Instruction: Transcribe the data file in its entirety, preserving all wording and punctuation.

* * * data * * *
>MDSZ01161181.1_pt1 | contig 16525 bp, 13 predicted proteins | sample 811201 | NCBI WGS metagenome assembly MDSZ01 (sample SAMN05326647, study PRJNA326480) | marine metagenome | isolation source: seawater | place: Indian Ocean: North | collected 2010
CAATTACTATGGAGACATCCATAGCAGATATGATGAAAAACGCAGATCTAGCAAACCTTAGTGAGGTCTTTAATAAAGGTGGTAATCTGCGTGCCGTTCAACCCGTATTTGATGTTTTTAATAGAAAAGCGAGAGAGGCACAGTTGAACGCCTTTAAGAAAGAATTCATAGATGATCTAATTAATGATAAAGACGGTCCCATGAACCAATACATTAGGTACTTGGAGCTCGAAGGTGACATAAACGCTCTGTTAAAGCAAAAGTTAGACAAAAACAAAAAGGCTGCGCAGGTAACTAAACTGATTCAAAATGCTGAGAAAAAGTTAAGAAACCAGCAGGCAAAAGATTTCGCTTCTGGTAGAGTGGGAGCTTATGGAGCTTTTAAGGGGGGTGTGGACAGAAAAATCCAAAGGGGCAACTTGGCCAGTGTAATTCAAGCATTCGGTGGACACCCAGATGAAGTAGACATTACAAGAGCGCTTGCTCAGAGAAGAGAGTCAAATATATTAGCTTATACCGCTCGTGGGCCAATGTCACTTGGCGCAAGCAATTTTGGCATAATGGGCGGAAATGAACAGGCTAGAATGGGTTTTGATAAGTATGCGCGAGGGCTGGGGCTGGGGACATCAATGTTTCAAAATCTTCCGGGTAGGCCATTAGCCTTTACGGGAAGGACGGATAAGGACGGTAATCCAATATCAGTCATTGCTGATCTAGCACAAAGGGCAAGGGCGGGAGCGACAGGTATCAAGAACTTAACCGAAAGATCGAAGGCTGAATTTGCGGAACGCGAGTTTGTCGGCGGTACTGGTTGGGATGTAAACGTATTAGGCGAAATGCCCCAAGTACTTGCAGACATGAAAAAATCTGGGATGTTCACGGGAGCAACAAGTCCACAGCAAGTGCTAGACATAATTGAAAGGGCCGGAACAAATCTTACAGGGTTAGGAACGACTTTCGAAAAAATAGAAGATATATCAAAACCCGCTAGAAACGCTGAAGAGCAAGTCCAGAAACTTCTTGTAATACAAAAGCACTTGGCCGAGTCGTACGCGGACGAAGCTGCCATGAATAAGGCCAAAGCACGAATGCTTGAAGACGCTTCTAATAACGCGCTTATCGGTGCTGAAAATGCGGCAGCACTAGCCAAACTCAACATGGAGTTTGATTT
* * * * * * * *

>MDSZ01161181.1_pt1 | contig 16525 bp, 13 predicted proteins | sample 811201 | NCBI WGS metagenome assembly MDSZ01 (sample SAMN05326647, study PRJNA326480) | marine metagenome | isolation source: seawater | place: Indian Ocean: North | collected 2010
CAATTACTATGGAGACATCCATAGCAGATATGATGAAAAACGCAGATCTAGCAAACCTTAGTGAGGTCTTTAATAAAGGTGGTAATCTGCGTGCCGTTCAACCCGTATTTGATGTTTTTAATAGAAAAGCGAGAGAGGCACAGTTGAACGCCTTTAAGAAAGAATTCATAGATGATCTAATTAATGATAAAGACGGTCCCATGAACCAATACATTAGGTACTTGGAGCTCGAAGGTGACATAAACGCTCTGTTAAAGCAAAAGTTAGACAAAAACAAAAAGGCTGCGCAGGTAACTAAACTGATTCAAAATGCTGAGAAAAAGTTAAGAAACCAGCAGGCAAAAGATTTCGCTTCTGGTAGAGTGGGAGCTTATGGAGCTTTTAAGGGGGGTGTGGACAGAAAAATCCAAAGGGGCAACTTGGCCAGTGTAATTCAAGCATTCGGTGGACACCCAGATGAAGTAGACATTACAAGAGCGCTTGCTCAGAGAAGAGAGTCAAATATATTAGCTTATACCGCTCGTGGGCCAATGTCACTTGGCGCAAGCAATTTTGGCATAATGGGCGGAAATGAACAGGCTAGAATGGGTTTTGATAAGTATGCGCGAGGGCTGGGGCTGGGGACATCAATGTTTCAAAATCTTCCGGGTAGGCCATTAGCCTTTACGGGAAGGACGGATAAGGACGGTAATCCAATATCAGTCATTGCTGATCTAGCACAAAGGGCAAGGGCGGGAGCGACAGGTATCAAGAACTTAACCGAAAGATCGAAGGCTGAATTTGCGGAACGCGAGTTTGTCGGCGGTACTGGTTGGGATGTAAACGTATTAGGCGAAATGCCCCAAGTACTTGCAGACATGAAAAAATCTGGGATGTTCACGGGAGCAACAAGTCCACAGCAAGTGCTAGACATAATTGAAAGGGCCGGAACAAATCTTACAGGGTTAGGAACGACTTTCGAAAAAATAGAAGATATATCAAAACCCGCTAGAAACGCTGAAGAGCAAGTCCAGAAACTTCTTGTAATACAAAAGCACTTGGCCGAGTCGTACGCGGACGAAGCTGCCATGAATAAGGCCAAAGCACGAATGCTTGAAGACGCTTCTAATAACGCGCTTATCGGTGCTGAAAATGCGGCAGCACTAGCCAAACTCAACATGGAGTTTGATTT